Anxiety: 4 Types, Symptoms, Causes, and Best Solutions

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Anxiety is a type of energy that can help motivate you to function at your optimal performance. However, if your anxiety becomes too high, it can cause problems in your life. Social anxiety, performance anxiety, agoraphobia, and panic attacks are some common types of anxiety.

What is Anxiety?

Can you think of a time when your heart started racing really fast? Or the feeling you had when your crush started talking to you in the hallway? How about a time when your hands started to get really sweaty, or when you started feeling nervous before giving a speech in front of the class?

This is called anxiety and we have all experienced at least one of these anxious feelings at some point in our lives. 

Anxiety is a type of energy that can help motivate you to function at your optimal performance but if your anxiety becomes too high, it can cause problems in your life.  Think about getting ready to deliver a speech, or run a race, you’ve likely experienced “butterflies” in your stomach.  These “butterflies” are your brain and body’s way of helping you prepare and perform at your best.  

This type of “good stress” is called Eustress, and can improve your focus and overall performance. Too much anxiety can have negative effects on your wellbeing.  

It is amazing when anxiety helps you do well under stress and pressure, but anxiety can suck too. For 1 in 4 children and teens, anxiety can become crippling to their daily life. 

Anxiety can make you feel uneasy and anxious to the point that your heart never stops racing, your hands stay sweaty, you feel uncomfortable most of the time, or you become so nervous that you cannot begin to study for your exam or hang out with your friends.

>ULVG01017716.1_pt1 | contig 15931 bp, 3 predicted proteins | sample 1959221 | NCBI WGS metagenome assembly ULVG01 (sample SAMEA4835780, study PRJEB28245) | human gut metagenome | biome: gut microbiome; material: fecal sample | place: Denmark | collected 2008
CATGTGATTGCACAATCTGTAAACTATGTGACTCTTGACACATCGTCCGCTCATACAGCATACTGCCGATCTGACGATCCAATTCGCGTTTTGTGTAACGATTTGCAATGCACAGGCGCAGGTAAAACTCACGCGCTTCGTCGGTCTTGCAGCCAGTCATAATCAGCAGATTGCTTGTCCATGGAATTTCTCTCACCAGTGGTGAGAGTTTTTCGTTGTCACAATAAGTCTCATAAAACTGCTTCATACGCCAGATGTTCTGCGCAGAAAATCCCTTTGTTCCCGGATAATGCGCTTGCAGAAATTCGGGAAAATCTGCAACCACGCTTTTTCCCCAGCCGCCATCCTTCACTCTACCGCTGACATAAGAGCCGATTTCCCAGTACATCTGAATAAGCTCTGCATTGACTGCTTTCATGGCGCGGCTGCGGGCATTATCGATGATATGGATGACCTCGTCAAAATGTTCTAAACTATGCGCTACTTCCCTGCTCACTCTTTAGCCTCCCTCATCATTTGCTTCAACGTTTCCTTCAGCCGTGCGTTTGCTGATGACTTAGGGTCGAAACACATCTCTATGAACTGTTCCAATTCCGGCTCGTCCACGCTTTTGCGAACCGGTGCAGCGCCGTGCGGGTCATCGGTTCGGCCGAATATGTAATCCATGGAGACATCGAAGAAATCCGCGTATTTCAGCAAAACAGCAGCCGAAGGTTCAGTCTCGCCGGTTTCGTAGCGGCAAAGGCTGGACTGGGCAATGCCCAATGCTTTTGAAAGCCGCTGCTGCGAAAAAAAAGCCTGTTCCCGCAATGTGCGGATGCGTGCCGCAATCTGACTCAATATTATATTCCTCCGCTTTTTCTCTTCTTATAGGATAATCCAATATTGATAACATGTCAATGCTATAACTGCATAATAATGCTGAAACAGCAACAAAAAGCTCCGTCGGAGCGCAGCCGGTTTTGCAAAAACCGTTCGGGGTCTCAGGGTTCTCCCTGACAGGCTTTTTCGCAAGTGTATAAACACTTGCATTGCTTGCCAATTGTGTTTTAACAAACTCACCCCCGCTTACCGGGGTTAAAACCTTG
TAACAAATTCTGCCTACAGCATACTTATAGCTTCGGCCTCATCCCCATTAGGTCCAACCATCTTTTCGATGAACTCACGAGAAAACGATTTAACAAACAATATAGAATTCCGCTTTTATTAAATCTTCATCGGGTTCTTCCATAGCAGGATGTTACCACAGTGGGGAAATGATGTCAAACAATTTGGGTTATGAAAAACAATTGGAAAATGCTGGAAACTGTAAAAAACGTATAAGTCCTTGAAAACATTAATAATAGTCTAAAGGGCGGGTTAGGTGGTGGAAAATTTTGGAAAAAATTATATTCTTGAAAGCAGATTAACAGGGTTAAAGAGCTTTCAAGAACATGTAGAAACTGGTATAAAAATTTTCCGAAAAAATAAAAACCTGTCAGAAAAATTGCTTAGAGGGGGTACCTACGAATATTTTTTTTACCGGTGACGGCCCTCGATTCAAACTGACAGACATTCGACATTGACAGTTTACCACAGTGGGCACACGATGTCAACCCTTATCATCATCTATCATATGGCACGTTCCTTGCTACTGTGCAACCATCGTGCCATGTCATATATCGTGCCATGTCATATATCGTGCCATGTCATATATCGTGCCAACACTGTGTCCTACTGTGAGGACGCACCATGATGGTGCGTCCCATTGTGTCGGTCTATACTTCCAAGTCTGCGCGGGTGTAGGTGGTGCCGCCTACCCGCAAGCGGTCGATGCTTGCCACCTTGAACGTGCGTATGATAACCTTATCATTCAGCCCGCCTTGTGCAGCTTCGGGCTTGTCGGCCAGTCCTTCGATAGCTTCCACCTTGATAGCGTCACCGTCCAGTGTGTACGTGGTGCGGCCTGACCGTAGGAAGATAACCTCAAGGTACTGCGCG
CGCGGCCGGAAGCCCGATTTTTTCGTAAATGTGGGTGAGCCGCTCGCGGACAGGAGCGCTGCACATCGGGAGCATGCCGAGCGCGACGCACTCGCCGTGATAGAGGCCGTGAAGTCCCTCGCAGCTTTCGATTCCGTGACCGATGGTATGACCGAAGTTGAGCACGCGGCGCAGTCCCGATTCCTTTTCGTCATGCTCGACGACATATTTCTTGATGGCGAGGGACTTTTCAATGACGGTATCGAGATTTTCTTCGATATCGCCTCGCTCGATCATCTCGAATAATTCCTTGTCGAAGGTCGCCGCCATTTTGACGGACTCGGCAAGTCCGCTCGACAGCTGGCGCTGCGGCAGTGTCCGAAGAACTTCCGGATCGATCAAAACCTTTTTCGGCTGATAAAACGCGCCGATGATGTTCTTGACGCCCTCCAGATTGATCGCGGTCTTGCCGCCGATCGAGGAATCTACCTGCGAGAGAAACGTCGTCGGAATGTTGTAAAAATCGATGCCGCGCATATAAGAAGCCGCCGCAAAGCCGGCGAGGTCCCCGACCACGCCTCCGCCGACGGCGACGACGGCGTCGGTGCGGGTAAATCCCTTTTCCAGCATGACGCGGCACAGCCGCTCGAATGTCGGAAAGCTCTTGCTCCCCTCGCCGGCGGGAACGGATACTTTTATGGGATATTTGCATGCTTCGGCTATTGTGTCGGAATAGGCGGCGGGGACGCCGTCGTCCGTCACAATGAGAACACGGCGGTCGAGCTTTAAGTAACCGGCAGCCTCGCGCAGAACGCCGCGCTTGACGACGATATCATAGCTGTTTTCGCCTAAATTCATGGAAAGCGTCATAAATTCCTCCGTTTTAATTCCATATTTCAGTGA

4 Common Types of Anxiety

Learn the types of anxiety

Social Anxiety

Social anxiety includes having an intense fear of participating in social activities or avoiding social activities altogether to avoid negative feelings of being judged. Being in new situations, with new people, and having feelings of being judged or embarrassed in front of others is normal, but if these thoughts leave you feeling stuck or unable to move, you could be struggling with social anxiety.  There are strategies you can learn to help manage and overcome social anxiety.

Performance Anxiety

Performance anxiety is a type of social anxiety that is usually triggered when you are asked to complete a task in front of others. Examples of anxiety caused by “performance” include any situation you are performing in front of an audience such as: taking a test, having to speak in front of a group of peers, playing a sport, playing an instrument. 

Performance anxiety is tricky to understand because it is common for people to be nervous when they are doing something for the first time or in front of a big crowd. Right! However, if the anxiety stops you from being able to succeed or to complete a task you may be struggling with performance anxiety. 


Agoraphobia is just a big word that describes a form of anxiety, where you fear your environment is unsafe. Common forms of agoraphobia are the fear of using public transportation, being in open spaces, being in enclosed spaces, standing in line, being in a crowd, or being outside your house alone.